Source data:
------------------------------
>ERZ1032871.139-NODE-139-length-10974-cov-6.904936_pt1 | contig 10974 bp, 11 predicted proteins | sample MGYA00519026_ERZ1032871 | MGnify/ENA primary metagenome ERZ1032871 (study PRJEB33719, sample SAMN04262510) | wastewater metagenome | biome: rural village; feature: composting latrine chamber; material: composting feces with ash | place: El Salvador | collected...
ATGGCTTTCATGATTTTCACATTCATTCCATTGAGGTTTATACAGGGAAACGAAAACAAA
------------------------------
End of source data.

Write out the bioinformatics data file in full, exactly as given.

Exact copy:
>ERZ1032871.139-NODE-139-length-10974-cov-6.904936_pt1 | contig 10974 bp, 11 predicted proteins | sample MGYA00519026_ERZ1032871 | MGnify/ENA primary metagenome ERZ1032871 (study PRJEB33719, sample SAMN04262510) | wastewater metagenome | biome: rural village; feature: composting latrine chamber; material: composting feces with ash | place: El Salvador | collected...
ATGGCTTTCATGATTTTCACATTCATTCCATTGAGGTTTATACAGGGAAACGAAAACAAA